IMPROVING THE PRODUCTION EFFICIENCY AND SUSTAINABILITY OF MORONE SPECIES CULTURE
Location: Harry K. Dupree Stuttgart National Aquaculture Research Center
Title: EFFECT OF FISH-MEAL REPLACEMENT WITH POULTRY BY-PRODUCT MEAL ON THE GROWTH, TISSUE COMPOSITION AND HEMATOLOGICAL PARAMETERS OF LARGEMOUTH BASS (MICROPTERUS SALMOIDES) FED DIETS CONTAINING DIFFERENT LIPIDS
| Subhadra, Bobban - UAPB |
| Lochmann, Rebecca - UAPB |
| Chen, Ruguang - UAPB |
Submitted to: Aquaculture
Publication Type: Peer Reviewed Journal
Publication Acceptance Date: June 20, 2006
Publication Date: September 29, 2006
Citation: Subhadra, B., Lochmann, R., Rawles, S.D., Chen, R. 2006. Effect of fish-meal replacement with poultry by-product meal on the growth, tissue composition and hematological parameters of largemouth bass (micropterus salmoides) fed diets containing different lipids. Aquaculture. 260:221-231.
Interpretive Summary: Interest in largemouth bass has grown beyond sport fishing to raising largemouth bass for seafood markets. There are no commercial feeds specifically for largemouth bass and the nutritional requirements of largemouth bass are poorly understood. This lack of information is a major roadblock to expanding production of this fish. We previously showed that growth of largemouth bass fed diets containing 10% fat from different sources (canola, chicken, or fish oil) or combination of sources (canola + chicken oil (1:1) or menhaden fish oil + chicken oil (1:1)) was nearly the same as growth of largemouth bass fed a commercial trout diet. In that trial, protein in the test diets was provided by a mix of fish meal and poultry processing by-product meal. In this second trial, we completely removed the fish meal from the test diets and replaced it with poultry by-product meal and 12% blood meal. The amount and sources of fats in the test diets remained the same as in our first trial (listed above). These test diets without fish meal were fed to groups of small largemouth bass (3.4g) for 12 weeks. A commercial trout diet was fed to another group of largemouth bass as a means of comparison. Nutrient levels in the trout diet were similar to nutrient levels in the test diets. Weight gain, feed consumption, feed conversion, and protein efficiency were lower in largemouth bass fed the test diets than in largemouth bass fed the trout diet. Among fish fed the test diets performance was not affected by the source of fat. Blood work indicated that all measurements of fish health were somewhat degraded in largemouth bass fed the test diets when compared to fish fed the trout diet. Also, some parts of the immune response needed for fighting disease were lower in largemouth bass fed the test diets when compared to fish fed the trout diet. The poor performance of the test diets without fish meal may be due to nutrients in the poultry by-product and in blood meal being less available to largemouth bass. Another possible reason is that the fish may not have liked the taste of blood meal in the diets, causing them to eat less and grow less than fish fed the trout diet. These results argue against the complete replacement of fish meal with a mix of poultry by-product meal and blood meal in diets for largemouth bass.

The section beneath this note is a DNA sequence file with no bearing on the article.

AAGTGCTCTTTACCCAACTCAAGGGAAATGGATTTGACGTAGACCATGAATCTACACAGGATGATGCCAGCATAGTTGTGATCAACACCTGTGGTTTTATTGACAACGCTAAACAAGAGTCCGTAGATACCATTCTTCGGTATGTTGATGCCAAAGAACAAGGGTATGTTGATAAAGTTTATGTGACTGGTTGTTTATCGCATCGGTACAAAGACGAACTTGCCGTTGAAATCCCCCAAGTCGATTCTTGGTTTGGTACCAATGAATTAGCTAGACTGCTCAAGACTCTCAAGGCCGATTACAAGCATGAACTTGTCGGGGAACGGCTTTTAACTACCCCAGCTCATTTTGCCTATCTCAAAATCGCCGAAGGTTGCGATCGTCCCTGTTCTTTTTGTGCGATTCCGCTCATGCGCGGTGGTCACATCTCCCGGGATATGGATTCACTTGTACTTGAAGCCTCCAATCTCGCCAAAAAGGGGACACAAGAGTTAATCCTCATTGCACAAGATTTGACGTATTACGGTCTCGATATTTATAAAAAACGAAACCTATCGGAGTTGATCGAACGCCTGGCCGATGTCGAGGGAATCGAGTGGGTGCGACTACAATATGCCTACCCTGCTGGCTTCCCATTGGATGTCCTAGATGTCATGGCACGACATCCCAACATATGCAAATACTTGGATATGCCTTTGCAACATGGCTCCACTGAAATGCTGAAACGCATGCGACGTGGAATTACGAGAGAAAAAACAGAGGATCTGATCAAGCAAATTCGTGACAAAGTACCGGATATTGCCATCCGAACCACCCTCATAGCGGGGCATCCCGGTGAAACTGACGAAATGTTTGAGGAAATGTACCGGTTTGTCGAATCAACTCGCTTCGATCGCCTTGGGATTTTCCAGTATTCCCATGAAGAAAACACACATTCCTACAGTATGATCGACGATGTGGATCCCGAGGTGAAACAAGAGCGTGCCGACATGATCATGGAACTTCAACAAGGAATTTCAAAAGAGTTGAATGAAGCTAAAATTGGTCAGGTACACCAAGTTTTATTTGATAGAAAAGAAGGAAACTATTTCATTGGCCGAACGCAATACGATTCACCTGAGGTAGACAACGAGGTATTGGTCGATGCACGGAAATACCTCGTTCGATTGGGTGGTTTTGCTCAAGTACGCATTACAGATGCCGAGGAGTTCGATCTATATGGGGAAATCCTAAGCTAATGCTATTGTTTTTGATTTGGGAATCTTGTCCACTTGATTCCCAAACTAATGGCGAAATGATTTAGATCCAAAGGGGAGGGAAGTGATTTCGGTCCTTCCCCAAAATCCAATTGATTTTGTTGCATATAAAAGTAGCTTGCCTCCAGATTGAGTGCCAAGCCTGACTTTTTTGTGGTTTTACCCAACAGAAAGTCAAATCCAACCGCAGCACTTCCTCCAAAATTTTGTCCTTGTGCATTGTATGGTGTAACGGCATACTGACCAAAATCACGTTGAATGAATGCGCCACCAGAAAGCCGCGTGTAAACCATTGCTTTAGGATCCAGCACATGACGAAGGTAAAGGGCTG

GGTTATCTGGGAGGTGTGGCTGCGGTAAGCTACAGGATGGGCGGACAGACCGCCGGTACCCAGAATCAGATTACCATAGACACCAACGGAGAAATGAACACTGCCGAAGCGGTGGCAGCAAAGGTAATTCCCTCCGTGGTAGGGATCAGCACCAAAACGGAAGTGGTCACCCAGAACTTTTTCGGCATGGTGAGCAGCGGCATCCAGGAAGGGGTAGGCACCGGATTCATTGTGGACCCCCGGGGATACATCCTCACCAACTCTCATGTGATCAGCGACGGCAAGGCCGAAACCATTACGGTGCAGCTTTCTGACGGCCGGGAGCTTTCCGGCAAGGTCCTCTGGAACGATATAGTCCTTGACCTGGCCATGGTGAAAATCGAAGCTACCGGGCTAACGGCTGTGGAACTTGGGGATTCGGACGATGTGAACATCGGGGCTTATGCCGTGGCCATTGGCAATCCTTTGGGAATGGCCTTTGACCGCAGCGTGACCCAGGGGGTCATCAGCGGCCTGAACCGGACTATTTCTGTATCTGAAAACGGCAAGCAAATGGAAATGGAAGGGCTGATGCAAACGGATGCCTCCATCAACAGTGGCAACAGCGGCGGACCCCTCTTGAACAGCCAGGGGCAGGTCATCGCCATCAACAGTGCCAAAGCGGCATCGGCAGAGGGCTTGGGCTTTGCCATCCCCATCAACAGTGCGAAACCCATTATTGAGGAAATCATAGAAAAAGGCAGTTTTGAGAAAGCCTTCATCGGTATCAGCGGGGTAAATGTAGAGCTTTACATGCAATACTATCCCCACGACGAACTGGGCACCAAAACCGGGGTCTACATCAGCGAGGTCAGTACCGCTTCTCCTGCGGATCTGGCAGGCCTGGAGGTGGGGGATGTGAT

We previously showed that growth of largemouth bass (LMB) fed a diet containing different lipid (canola, chicken, or fish oil) or combination of lipids (canola + chicken oil (1:1) or menhaden fish oil + chicken oil (1:1)) was comparable to growth of LMB fed a commercial trout diet when protein in the test diets was provided by a combination of fish meal (FM) and poultry by-product meal (PBM). In this trial, practical diets contained poultry by-product meal (PBM) in place of fish meal, on a digestible-protein basis, and 12% blood meal (BM). The lipid sources were the same as in our previous trial (listed above). Lipid comprised 10% of each diet. Diets were fed to groups (n=4) of juvenile LMB (3.4g) for 12 wks. A commercial trout diet (Silver cup') was fed to another group of fish as a positive control. There were no differences in survival among treatments. Weight gain (23.8+1.8 g), survival (92+4 %), FI (44.3+4.1 g), FCR (2.1+0.1) and PER (1.3+0.04) of LMB did not differ among the replacement diets. However, weight gain (38.5+1.5), FI (53.9+1.1), and PER (1.6+0.1) of LMB fed the SC diet was higher and FCR (1.4+0.1) was lower than that of fish fed the test diets. There were no differences in hematocrit, hemoglobin, or mean corpuscular hemoglobin concentration among fish fed the test diets. Fish fed any of the diets containing some fish oil had higher alternative complement activity than fish fed the diet containing only chicken oil. There were no differences in serum lysozyme activity among fish fed the test diets. However, all hematological parameters were higher (better) in fish fed the trout diet. Regardless of lipid source, the complement and lysozyme activity were much lower (poorer) in LMB fed PBM-based diets than in our previous study when LMB were fed diets containing some FM. The amino acid composition of the PBM was similar to that of fish meal. However, the availability of some essential amino acids from PBM to LMB may have been limited. Poor diet palatability caused by the blood meal in the diet also may have reduced feed intake and fish performance. Therefore, complete replacement of FM with PBM in the diet may compromise the performance and health of juvenile LMB.